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What is Thought Field Therapy?

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  • Written By: James Franklin
  • Edited By: A. Joseph
  • Last Modified Date: 05 December 2016
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Thought field therapy (TFT) is a fairly controversial form of mental health treatment. It is based on the idea that human beings are surrounded by “thought fields,” areas of energy that help shape each person’s state of mind. Thought field therapists believe that psychological disorders can result if these energy fields are disturbed, and that these disorders can be treated using physical stimuli. Many psychologists dismiss this form of treatment, arguing that TFT’s supposed benefits are not bolstered by adequate data.

Proponents claim thought field therapy can be used to treat a host of mental illnesses including depression, phobias, addiction, panic attacks, obsessive-compulsive disorder and post-traumatic stress. They also believe this form of therapy can help patients much more quickly than conventional treatments. Some TFT practitioners say some ailments can be cured in as little as a few minutes and others after only a few short sessions. TFT has notably been used to treat combat veterans and survivors of Hurricane Katrina.

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Thought field therapy is based on “meridian points,” areas around the body where fields of energy are thought to be strongest. This notion is borrowed from Chinese acupuncture, which holds that energy flows from specific points on the body. The patient recalls upsetting incidents or thoughts as the therapist literally taps on one of these meridian points. Meridian points are said to be located all along the body, from head to foot. TFT practitioners believe specific psychological disorders stem from different points throughout the body because of blockages or "perturbations" in the flow of energy.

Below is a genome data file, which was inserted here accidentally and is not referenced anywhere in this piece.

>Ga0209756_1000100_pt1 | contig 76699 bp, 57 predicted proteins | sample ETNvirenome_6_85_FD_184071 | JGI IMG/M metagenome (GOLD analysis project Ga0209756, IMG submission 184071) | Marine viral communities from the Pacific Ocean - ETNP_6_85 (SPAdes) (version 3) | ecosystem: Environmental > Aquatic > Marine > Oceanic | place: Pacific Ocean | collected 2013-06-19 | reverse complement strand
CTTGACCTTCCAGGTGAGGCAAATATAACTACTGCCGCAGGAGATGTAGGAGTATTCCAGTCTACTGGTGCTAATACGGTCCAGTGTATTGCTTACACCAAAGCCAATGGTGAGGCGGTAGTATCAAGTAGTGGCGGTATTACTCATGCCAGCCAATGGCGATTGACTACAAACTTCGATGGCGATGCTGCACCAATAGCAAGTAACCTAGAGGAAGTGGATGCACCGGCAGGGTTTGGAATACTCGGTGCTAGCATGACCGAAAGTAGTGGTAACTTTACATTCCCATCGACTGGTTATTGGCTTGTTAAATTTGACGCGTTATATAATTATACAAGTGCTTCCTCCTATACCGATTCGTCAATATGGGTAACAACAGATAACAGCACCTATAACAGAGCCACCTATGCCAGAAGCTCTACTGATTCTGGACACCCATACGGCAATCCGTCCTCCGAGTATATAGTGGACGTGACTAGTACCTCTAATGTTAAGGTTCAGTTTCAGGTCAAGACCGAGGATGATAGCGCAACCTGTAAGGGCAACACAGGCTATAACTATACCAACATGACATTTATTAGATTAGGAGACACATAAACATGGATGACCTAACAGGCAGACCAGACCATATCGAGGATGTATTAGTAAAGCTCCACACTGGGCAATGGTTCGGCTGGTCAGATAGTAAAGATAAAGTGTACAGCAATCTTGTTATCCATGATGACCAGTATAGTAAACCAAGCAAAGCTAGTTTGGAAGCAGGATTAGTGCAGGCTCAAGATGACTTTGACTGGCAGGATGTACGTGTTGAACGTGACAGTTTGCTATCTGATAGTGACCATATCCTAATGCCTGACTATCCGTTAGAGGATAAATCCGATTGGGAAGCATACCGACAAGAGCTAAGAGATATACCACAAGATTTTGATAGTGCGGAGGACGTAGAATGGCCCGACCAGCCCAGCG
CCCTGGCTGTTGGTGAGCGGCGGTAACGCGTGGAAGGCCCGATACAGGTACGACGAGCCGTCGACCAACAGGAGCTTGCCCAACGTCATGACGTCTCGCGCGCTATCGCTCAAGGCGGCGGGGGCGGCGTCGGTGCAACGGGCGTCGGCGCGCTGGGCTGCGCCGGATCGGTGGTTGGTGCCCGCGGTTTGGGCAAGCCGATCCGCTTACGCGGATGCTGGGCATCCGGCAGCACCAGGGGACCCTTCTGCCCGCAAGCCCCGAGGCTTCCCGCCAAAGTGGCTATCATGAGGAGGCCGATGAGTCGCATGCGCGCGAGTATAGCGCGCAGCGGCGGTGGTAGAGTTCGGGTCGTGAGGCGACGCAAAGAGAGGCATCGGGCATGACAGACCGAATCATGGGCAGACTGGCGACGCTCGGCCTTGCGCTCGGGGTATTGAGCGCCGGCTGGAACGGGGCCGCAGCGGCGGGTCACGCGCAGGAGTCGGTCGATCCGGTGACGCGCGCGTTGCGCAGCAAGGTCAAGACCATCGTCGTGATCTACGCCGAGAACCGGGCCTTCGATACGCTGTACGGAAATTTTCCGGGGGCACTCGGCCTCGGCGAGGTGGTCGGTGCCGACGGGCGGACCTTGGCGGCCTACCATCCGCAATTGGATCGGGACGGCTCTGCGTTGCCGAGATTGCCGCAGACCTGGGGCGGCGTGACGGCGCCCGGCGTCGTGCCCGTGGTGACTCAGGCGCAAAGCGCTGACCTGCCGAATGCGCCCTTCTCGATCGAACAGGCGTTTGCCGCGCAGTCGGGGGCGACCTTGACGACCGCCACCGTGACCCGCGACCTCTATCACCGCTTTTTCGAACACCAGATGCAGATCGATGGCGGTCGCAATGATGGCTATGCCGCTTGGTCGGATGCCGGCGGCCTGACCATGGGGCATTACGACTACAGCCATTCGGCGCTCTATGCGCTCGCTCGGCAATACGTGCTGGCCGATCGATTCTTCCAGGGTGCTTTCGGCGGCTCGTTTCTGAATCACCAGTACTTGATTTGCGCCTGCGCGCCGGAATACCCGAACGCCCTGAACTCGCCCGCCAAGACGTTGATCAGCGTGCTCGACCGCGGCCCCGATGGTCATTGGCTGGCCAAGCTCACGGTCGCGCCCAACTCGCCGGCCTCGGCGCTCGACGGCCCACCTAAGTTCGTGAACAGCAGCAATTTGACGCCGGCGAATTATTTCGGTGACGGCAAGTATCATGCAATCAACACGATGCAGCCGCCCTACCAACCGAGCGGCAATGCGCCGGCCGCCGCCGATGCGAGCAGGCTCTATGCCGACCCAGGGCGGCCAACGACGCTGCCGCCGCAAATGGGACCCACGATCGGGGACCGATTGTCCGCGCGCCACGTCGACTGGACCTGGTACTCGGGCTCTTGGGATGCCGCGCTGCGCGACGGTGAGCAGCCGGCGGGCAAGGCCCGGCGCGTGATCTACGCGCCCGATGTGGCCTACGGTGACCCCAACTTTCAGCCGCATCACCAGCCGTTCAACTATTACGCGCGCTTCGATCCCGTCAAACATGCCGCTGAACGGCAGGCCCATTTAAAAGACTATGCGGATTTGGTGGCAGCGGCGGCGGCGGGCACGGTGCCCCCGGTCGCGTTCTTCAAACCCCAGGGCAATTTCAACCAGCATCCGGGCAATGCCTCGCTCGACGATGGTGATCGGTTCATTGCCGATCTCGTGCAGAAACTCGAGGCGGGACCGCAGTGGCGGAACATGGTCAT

Critics counter that there is little scientific evidence to back some of the claims made by thought field therapists. Some have suggested the placebo effect is at work, arguing that the patient feels better simply because he or she believes the treatment works. Others have suggested that TFT derives whatever effectiveness it might have by using techniques employed in cognitive behavioral therapy, which involves rewiring the patient’s synaptic pathways by encouraging changes in his or her thought patterns. Many critics have noted the lack of follow-up studies that demonstrate any positive, long-term effects in patients. The American Psychological Association has stated that TFT has no basis in science.

Thought field therapy was the invention of U.S. psychologist Dr. Roger Callahan, who studied at the University of Michigan and received his Ph.D. from Syracuse University. Dr. Callahan has run several clinics across the United States specializing in TFT. He also wrote several books that were translated into numerous languages.

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ZipLine
Post 3

My sister went to thought field therapy after her husband died. She was depressed and was suffering from anxiety attacks. Thought field therapy helped, she is more calm and happy now.

I should say however that she was also on medications at the time, so we do wonder whether it was the therapy or the medications that helped. My sister believes it was the therapy and she does recommend it to others.

bear78
Post 2

@SteamLouis-- I don't think that thought field therapy should be discounted so easily. Some are against this therapy saying that the positive effects of the therapy are due to a placebo effect. I don't think this is a good argument because even if the benefits are due to a placebo effect, this doesn't change the fact that it helps people.

The mind works in strange ways. Some treatment methods like acupuncture believe that just as the mind controls parts of the body, the mind can also be controlled by stimulating certain parts of the body. And sometimes, belief plays a big role in how much people benefit from certain treatments. If that wasn't the case, doctors would not be

advising cancer patients to stay positive. They are told this because a positive outlook and belief that a treatment is going to work is actually effective.

To each his own, but I think that all therapy types, especially those with a basis in Eastern medicine have value and should be considered.

SteamLouis
Post 1

It is quite silly to think that tapping certain points on the body could treat a mental illness or psychological disturbance. I think it would be wiser for patients to concentrate on mainstream medical treatments such as psychotherapy and medications.

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